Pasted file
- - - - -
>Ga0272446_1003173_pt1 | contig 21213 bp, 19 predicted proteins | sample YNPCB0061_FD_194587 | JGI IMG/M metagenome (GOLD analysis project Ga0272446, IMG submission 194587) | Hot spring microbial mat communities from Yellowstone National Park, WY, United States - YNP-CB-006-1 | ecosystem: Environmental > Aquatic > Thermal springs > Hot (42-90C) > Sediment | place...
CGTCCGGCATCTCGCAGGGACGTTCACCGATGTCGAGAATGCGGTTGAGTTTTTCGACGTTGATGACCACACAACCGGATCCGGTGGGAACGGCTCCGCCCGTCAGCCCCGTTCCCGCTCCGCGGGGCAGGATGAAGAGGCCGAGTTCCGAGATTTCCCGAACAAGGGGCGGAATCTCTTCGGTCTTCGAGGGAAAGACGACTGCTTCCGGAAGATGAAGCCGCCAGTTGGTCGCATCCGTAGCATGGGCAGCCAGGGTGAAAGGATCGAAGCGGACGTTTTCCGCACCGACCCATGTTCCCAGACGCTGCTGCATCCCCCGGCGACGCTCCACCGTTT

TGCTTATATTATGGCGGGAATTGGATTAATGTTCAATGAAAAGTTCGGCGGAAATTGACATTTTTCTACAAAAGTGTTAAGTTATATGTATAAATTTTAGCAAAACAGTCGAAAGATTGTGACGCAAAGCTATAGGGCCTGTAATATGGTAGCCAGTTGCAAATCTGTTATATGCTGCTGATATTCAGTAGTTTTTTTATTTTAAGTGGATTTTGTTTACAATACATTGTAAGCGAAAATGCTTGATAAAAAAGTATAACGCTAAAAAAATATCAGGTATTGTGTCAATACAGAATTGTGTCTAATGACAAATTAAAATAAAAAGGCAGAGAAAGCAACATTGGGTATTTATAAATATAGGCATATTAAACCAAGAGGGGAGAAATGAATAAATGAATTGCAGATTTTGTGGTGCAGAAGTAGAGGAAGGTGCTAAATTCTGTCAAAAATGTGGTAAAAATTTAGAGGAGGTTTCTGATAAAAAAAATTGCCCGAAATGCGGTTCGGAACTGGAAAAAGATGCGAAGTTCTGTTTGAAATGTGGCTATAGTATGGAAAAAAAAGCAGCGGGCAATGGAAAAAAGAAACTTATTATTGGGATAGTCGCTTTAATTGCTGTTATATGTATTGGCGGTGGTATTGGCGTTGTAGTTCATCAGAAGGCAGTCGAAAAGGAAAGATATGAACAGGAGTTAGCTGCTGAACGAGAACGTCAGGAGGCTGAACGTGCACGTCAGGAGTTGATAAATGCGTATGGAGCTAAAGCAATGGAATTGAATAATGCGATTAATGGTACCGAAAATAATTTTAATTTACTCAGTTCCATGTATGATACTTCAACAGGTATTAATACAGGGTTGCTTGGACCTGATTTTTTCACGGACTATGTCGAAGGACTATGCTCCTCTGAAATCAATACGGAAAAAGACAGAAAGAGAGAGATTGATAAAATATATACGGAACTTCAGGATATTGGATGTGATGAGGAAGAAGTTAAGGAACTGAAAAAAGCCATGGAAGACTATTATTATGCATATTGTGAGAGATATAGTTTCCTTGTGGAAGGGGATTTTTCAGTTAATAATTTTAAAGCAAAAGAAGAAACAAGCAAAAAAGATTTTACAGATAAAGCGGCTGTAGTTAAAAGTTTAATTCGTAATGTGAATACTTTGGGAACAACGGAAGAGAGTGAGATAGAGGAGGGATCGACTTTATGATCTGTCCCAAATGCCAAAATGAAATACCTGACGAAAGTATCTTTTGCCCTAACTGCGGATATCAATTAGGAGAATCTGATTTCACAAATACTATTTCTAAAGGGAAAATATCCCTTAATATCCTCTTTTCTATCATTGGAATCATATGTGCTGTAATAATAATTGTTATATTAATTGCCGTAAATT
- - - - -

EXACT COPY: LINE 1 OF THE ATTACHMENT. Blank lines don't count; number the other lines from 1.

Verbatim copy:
>Ga0272446_1003173_pt1 | contig 21213 bp, 19 predicted proteins | sample YNPCB0061_FD_194587 | JGI IMG/M metagenome (GOLD analysis project Ga0272446, IMG submission 194587) | Hot spring microbial mat communities from Yellowstone National Park, WY, United States - YNP-CB-006-1 | ecosystem: Environmental > Aquatic > Thermal springs > Hot (42-90C) > Sediment | place...